Saving a Treasure: Chicago's Rookery Building: Beginnings thru Restoration - Stack
This is the story of how one man, Thomas Baldwin, a bond trader with no commercial real estate experience, saved a closed and neglected historic Chicago building.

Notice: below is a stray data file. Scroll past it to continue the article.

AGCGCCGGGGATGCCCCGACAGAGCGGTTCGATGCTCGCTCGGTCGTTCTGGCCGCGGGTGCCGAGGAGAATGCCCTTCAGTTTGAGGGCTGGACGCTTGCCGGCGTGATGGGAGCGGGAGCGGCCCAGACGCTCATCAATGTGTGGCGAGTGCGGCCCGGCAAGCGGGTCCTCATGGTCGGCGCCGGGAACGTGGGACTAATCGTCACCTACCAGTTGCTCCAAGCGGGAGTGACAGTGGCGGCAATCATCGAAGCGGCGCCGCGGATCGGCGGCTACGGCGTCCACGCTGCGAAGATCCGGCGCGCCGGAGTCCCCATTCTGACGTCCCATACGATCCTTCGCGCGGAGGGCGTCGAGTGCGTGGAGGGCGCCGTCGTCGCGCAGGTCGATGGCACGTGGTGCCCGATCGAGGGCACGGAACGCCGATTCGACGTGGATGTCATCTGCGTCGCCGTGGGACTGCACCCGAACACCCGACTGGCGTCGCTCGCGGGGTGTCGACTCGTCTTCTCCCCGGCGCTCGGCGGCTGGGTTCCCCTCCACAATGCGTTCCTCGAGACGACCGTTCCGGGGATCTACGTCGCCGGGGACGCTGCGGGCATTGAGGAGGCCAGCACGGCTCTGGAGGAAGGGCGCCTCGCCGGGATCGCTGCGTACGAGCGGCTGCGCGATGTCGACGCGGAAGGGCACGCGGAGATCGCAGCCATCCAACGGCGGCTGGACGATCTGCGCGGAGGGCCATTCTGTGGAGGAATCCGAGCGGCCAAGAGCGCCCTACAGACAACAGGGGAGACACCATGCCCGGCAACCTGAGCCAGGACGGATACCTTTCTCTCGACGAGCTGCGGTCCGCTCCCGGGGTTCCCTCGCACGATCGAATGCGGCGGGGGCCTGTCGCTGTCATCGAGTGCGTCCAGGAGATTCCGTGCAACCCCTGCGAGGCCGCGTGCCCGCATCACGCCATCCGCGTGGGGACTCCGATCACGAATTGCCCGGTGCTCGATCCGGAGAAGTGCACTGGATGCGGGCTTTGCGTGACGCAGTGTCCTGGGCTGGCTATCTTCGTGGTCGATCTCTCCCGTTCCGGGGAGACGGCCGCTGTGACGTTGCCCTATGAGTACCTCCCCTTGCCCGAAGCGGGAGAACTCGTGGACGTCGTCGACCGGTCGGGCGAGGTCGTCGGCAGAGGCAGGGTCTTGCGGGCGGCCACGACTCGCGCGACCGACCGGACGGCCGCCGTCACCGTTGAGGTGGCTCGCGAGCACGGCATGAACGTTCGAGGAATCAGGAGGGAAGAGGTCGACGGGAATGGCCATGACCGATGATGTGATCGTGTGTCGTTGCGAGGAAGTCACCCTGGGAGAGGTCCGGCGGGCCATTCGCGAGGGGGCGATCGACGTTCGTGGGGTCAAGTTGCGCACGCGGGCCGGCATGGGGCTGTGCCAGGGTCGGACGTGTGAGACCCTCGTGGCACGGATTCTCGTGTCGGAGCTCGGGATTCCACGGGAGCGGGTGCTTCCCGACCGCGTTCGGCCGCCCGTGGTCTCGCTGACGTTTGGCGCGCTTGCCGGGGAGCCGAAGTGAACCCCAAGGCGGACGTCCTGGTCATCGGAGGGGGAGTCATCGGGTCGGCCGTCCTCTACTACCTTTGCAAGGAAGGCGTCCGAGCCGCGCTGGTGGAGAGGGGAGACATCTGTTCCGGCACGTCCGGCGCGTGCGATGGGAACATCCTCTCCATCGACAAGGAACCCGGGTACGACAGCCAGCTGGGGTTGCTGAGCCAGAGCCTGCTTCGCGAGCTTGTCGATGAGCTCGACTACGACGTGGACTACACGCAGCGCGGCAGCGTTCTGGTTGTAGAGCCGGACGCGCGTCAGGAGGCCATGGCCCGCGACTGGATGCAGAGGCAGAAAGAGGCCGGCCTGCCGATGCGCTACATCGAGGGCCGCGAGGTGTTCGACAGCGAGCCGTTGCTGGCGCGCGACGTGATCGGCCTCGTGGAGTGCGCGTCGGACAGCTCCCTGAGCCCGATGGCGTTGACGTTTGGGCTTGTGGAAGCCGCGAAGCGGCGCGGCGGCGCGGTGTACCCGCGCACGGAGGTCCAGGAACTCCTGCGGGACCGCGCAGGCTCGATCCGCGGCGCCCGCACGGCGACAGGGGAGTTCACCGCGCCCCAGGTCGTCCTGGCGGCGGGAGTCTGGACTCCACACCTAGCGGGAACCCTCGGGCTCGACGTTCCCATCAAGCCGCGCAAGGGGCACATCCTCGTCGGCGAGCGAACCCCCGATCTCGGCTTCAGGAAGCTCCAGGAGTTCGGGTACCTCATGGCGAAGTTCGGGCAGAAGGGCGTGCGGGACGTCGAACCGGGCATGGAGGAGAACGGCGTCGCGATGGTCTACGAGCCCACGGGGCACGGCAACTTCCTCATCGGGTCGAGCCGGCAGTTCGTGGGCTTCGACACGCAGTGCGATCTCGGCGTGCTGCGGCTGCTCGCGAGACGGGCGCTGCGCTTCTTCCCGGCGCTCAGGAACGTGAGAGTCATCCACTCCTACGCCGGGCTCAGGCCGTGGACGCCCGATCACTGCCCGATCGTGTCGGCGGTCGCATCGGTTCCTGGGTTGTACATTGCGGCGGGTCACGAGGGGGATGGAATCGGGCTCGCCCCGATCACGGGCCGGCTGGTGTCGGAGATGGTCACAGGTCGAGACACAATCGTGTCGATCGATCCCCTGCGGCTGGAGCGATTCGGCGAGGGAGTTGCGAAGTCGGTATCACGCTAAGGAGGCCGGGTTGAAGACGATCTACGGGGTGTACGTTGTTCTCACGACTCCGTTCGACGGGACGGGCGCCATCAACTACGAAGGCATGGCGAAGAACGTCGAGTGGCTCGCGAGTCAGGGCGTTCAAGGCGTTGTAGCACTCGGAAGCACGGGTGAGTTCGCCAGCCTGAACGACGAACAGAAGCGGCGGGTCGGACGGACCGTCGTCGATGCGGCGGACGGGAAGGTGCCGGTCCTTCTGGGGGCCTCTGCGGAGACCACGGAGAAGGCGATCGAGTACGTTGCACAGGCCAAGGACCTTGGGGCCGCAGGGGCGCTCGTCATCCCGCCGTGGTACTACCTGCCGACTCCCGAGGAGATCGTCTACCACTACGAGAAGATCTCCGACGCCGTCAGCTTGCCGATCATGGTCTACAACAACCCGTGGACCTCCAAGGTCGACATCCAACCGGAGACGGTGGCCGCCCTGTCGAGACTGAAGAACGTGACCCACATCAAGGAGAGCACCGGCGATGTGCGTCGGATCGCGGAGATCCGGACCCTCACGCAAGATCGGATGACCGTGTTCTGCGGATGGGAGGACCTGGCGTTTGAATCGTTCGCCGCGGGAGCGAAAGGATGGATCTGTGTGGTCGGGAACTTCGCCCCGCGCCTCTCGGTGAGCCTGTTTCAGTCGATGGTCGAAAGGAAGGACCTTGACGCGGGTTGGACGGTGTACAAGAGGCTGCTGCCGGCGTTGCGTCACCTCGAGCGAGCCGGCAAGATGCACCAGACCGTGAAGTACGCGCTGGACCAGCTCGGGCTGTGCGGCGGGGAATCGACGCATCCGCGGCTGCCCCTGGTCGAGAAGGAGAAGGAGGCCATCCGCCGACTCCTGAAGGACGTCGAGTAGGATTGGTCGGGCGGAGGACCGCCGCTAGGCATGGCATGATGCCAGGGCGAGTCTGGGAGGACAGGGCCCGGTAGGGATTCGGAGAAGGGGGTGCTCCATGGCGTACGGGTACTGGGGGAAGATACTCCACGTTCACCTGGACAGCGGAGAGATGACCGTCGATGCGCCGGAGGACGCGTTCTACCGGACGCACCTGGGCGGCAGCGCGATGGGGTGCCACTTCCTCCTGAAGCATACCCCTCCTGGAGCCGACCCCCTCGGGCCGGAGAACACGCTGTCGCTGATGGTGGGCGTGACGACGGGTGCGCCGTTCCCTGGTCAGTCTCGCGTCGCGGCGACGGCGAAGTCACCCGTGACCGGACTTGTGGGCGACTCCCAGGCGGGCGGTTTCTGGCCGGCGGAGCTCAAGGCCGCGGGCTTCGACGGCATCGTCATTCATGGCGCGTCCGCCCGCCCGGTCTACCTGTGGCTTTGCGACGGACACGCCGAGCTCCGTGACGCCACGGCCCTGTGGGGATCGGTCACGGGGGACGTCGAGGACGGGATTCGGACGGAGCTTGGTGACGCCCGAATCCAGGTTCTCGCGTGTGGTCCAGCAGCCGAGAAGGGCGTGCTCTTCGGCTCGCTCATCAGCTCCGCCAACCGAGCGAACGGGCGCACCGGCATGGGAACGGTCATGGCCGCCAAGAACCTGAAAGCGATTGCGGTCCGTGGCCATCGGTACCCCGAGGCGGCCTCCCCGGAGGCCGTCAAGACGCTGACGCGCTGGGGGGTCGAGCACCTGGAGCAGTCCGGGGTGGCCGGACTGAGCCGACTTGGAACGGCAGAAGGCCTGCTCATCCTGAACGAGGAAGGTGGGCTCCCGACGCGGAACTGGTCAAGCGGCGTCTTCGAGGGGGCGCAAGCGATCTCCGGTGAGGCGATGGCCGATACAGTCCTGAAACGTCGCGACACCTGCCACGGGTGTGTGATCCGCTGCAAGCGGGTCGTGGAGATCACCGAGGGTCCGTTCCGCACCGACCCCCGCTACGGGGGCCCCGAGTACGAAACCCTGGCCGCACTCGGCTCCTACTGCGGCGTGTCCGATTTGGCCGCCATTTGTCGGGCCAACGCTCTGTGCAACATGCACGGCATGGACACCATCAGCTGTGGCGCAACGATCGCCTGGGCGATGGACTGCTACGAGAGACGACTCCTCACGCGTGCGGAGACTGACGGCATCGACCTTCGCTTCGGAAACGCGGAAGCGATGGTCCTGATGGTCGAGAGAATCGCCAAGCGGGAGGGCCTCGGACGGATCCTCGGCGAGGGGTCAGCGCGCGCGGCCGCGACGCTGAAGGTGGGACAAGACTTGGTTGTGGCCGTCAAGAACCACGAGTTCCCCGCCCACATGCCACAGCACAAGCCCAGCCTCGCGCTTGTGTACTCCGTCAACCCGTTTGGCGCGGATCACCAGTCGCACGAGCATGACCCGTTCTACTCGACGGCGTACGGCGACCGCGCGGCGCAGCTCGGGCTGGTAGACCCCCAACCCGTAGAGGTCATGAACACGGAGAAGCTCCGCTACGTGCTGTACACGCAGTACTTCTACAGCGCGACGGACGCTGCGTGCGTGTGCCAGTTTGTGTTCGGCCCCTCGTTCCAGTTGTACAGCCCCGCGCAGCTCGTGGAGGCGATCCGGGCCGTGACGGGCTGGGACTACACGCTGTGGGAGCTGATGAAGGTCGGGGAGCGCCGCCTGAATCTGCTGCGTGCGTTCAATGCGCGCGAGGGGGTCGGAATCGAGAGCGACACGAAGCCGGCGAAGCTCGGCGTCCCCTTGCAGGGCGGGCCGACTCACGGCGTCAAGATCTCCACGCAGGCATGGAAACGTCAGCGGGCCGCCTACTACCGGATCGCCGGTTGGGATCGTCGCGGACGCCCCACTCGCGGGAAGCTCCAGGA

Because of its architectural and historical importance, Baldwin wanted the 1888 Rookery designed by the architect John Wellborn Root to reflect not only its original grandeur but to showcase Frank Lloyd Wright’s 1905 updates as well as later art deco changes. As his architect, Baldwin chose T. Gunny Harboe who spent many hours searching for original plans and old photographs to meticulously restore the Rookery. While neither Baldwin nor Harboe had experience rehabilitating a century old building, in four years what these two men accomplished, aided by numerous contractors and workmen, was an astonishing building that Chicagoans call a beloved icon and take friends and out-of-town visitors to see. The story of the Rookery began with Chicago’s explosive growth in the late 1800s when a confluence of technical advances led to the birth of Chicago “skyscrapers” and to the partnership of Burnham and Root whose buildings changed Chicago’s skyline.